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Economy in Brief

German PPI Inflation Continues to Sink
by Robert Brusca  February 19, 2016

Germany's PPI (excluding construction) fell by 0.8% in January. It fell by 1.1% in manufacturing and by 0.2% in manufacturing excluding energy. Overall manufacturing and ex-energy manufacturing inflation all are falling over three months, over six months and over 12 months. This is a striking development underscoring how much negative inflation trends still are in play.

Except for manufacturing excluding energy, sequential inflation rates are falling at increasingly faster rates. For manufacturing ex-energy, that sequence is not fully in place, but inflation there is still lower over three months than over 12 months (prices are falling faster).

Moving on to the more closely-watched CPI trends, we see the same sorts of trends in place although prices are not falling on all horizons. But CPI, HICP and energy inflation trends in Germany all are falling. The trend for Brent continues to show accelerating price declines which should pass on to other price trends. Thus, our best view of the data is that price trends are lower and will continue to have downward pressures for some time to come. Yet, the ECB remains well behind the curve on hitting its inflation target as it has for some time.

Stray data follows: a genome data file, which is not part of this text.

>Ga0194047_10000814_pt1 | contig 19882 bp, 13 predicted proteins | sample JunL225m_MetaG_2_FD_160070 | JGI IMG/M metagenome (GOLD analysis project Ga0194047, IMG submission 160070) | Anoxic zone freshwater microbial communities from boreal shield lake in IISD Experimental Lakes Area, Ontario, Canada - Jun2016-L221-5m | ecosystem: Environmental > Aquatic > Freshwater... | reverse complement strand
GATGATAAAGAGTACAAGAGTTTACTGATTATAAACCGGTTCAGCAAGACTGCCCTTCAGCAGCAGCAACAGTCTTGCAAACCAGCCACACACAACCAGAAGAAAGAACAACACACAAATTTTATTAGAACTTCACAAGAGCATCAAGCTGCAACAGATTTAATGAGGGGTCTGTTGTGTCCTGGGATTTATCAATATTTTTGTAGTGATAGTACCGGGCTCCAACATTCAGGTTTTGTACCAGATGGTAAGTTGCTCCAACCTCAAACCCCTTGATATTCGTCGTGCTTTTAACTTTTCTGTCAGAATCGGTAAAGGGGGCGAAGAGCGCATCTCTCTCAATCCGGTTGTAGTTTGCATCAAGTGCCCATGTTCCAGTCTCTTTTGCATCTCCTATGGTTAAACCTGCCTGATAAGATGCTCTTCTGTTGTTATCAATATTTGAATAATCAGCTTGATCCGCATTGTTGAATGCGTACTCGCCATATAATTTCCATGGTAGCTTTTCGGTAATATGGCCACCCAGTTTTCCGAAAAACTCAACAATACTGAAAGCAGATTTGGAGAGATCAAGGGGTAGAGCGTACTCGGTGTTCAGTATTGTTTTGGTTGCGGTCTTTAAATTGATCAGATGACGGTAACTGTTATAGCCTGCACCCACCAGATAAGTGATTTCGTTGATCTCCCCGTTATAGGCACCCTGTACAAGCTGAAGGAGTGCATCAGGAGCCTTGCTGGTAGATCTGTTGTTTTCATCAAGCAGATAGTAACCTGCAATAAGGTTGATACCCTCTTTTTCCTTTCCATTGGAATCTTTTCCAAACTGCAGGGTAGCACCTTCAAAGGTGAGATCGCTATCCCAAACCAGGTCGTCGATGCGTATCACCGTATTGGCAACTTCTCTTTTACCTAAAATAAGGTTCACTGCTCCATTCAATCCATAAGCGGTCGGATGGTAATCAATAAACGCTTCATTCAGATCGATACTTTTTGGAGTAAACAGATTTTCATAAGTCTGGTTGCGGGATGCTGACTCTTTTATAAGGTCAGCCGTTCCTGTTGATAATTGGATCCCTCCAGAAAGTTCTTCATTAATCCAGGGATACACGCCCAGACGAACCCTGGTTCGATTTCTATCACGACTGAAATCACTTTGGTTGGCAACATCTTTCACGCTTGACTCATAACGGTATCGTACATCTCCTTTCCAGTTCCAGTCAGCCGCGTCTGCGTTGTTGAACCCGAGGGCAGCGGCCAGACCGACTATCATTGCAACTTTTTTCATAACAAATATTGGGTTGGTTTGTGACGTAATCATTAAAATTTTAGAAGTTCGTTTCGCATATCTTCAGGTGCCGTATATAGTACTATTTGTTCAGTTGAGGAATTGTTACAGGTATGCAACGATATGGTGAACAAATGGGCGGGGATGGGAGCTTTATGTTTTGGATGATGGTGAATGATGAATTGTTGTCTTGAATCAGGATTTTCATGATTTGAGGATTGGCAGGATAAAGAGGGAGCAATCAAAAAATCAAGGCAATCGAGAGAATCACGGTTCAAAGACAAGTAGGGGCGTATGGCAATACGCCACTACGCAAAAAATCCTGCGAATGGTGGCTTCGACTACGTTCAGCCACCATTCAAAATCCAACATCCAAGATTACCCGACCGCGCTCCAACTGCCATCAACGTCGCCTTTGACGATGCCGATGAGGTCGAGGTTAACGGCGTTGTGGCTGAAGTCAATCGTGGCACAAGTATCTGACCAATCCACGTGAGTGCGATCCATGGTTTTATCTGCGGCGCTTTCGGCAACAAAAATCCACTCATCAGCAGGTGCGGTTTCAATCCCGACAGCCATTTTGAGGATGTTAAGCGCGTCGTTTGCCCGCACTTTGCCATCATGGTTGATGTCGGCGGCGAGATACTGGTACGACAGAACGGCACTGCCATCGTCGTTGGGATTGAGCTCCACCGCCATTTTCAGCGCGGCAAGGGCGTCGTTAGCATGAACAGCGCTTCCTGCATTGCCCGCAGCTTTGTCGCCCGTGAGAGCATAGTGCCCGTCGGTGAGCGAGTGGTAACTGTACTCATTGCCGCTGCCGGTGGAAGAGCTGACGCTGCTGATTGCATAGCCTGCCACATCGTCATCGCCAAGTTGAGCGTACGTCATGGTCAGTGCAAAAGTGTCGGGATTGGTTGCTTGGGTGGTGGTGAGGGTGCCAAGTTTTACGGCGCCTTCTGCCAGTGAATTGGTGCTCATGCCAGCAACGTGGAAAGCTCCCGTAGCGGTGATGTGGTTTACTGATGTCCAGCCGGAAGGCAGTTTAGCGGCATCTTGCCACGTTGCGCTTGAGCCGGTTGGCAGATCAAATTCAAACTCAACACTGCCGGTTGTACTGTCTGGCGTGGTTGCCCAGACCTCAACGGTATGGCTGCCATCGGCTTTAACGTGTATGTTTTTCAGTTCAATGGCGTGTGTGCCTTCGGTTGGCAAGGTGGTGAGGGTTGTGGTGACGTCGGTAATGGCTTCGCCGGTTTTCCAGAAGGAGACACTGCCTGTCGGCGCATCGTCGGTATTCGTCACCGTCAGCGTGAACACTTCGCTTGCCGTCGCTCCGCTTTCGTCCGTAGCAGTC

Germany, one of the most consistent and strong economies in Europe, is not seeing any forestalling of deflation pressures because of its growth or low unemployment rate. Instead, Germany seems to have the same deflation issues as the rest of the euro area.

Germany for most of EMU history has long had the lowest inflation rate in the EMU but not anymore. Still, German inflation was close to the EMU just under 2% target last in April 2012 on the PPI. But since April 2014, the German PPI has been consistently falling. Germany's CPI headline has been below a 1% year-on-year pace since May 2014. It was just below 2% last in July 2013.

Germany's economy continues to show a persistent tendency to create inflation that is too low. Since energy declines are ongoing, there will be more of that weakness to come. Of course, ECB policy will be made on EMU-wide trends, but those trends also continue to show rampant inflation undershooting. Germany is simply not an exception to the needs of the region as it has often been in the past.

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